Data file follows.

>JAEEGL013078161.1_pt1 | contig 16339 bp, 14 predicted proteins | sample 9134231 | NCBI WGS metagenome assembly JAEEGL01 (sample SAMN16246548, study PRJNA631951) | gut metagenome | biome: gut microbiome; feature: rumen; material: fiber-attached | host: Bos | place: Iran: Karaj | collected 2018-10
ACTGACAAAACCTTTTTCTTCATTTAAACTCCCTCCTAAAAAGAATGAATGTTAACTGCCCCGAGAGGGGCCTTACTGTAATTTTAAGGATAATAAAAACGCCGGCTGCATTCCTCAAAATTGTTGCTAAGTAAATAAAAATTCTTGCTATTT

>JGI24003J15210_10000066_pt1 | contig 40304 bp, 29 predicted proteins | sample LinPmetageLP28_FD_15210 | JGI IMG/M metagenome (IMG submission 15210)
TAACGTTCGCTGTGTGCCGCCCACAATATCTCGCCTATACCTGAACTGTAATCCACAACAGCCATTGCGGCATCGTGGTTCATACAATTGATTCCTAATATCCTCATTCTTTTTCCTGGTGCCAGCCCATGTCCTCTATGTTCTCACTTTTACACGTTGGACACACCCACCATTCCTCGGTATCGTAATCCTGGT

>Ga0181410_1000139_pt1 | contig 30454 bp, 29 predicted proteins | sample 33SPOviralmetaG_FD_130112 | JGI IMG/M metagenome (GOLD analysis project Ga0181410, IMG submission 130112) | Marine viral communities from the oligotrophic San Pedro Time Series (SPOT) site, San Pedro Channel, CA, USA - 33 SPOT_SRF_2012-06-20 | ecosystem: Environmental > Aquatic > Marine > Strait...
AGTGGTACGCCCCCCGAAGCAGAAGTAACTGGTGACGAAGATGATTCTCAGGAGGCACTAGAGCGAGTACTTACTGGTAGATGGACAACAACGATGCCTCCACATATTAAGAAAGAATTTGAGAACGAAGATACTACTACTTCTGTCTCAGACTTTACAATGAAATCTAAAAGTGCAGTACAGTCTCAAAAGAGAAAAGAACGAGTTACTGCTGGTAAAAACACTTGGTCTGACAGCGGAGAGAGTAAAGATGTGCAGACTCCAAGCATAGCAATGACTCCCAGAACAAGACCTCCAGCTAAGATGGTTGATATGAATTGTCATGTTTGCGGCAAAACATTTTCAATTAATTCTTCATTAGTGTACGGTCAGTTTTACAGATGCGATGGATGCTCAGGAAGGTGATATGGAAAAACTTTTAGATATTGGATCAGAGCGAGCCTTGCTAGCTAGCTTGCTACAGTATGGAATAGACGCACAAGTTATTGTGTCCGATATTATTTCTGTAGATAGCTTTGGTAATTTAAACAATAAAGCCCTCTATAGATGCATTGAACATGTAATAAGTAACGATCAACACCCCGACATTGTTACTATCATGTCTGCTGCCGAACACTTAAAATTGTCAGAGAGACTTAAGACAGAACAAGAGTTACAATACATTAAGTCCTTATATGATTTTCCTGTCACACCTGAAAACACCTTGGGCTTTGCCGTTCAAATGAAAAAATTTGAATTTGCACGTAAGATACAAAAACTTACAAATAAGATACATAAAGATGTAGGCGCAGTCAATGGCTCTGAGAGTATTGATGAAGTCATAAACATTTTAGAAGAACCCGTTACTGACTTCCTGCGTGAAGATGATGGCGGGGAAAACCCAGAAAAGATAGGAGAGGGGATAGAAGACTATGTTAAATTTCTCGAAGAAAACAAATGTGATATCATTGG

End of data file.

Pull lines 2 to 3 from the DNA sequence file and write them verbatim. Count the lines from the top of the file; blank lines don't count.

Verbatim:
ACTGACAAAACCTTTTTCTTCATTTAAACTCCCTCCTAAAAAGAATGAATGTTAACTGCCCCGAGAGGGGCCTTACTGTAATTTTAAGGATAATAAAAACGCCGGCTGCATTCCTCAAAATTGTTGCTAAGTAAATAAAAATTCTTGCTATTT

>JGI24003J15210_10000066_pt1 | contig 40304 bp, 29 predicted proteins | sample LinPmetageLP28_FD_15210 | JGI IMG/M metagenome (IMG submission 15210)